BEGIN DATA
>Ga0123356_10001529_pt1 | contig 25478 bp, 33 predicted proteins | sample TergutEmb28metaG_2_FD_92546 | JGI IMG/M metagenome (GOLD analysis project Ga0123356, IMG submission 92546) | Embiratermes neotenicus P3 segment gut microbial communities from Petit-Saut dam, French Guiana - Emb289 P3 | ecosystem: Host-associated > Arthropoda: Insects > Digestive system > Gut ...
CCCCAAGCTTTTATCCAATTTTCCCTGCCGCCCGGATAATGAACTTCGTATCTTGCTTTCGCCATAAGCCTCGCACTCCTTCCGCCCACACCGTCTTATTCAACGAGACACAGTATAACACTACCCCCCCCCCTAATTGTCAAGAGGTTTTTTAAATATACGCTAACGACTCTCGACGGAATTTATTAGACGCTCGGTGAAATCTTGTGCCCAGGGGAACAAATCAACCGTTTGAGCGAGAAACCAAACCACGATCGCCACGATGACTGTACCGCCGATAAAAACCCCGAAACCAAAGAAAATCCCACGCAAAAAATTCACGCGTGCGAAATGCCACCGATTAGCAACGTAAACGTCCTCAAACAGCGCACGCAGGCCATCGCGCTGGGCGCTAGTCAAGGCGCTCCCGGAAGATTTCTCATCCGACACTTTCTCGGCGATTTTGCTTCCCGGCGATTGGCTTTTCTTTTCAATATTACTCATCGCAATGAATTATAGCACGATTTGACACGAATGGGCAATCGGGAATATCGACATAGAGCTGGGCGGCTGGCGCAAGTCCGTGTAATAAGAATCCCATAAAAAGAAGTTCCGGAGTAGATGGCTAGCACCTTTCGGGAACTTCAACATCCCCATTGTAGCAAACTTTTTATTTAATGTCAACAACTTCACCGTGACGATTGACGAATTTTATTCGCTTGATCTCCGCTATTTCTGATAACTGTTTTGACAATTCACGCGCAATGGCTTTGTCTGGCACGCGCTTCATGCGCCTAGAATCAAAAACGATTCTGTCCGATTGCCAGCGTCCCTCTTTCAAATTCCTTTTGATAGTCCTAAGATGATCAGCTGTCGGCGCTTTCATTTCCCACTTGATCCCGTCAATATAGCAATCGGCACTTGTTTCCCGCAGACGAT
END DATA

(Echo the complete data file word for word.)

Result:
>Ga0123356_10001529_pt1 | contig 25478 bp, 33 predicted proteins | sample TergutEmb28metaG_2_FD_92546 | JGI IMG/M metagenome (GOLD analysis project Ga0123356, IMG submission 92546) | Embiratermes neotenicus P3 segment gut microbial communities from Petit-Saut dam, French Guiana - Emb289 P3 | ecosystem: Host-associated > Arthropoda: Insects > Digestive system > Gut ...
CCCCAAGCTTTTATCCAATTTTCCCTGCCGCCCGGATAATGAACTTCGTATCTTGCTTTCGCCATAAGCCTCGCACTCCTTCCGCCCACACCGTCTTATTCAACGAGACACAGTATAACACTACCCCCCCCCCTAATTGTCAAGAGGTTTTTTAAATATACGCTAACGACTCTCGACGGAATTTATTAGACGCTCGGTGAAATCTTGTGCCCAGGGGAACAAATCAACCGTTTGAGCGAGAAACCAAACCACGATCGCCACGATGACTGTACCGCCGATAAAAACCCCGAAACCAAAGAAAATCCCACGCAAAAAATTCACGCGTGCGAAATGCCACCGATTAGCAACGTAAACGTCCTCAAACAGCGCACGCAGGCCATCGCGCTGGGCGCTAGTCAAGGCGCTCCCGGAAGATTTCTCATCCGACACTTTCTCGGCGATTTTGCTTCCCGGCGATTGGCTTTTCTTTTCAATATTACTCATCGCAATGAATTATAGCACGATTTGACACGAATGGGCAATCGGGAATATCGACATAGAGCTGGGCGGCTGGCGCAAGTCCGTGTAATAAGAATCCCATAAAAAGAAGTTCCGGAGTAGATGGCTAGCACCTTTCGGGAACTTCAACATCCCCATTGTAGCAAACTTTTTATTTAATGTCAACAACTTCACCGTGACGATTGACGAATTTTATTCGCTTGATCTCCGCTATTTCTGATAACTGTTTTGACAATTCACGCGCAATGGCTTTGTCTGGCACGCGCTTCATGCGCCTAGAATCAAAAACGATTCTGTCCGATTGCCAGCGTCCCTCTTTCAAATTCCTTTTGATAGTCCTAAGATGATCAGCTGTCGGCGCTTTCATTTCCCACTTGATCCCGTCAATATAGCAATCGGCACTTGTTTCCCGCAGACGAT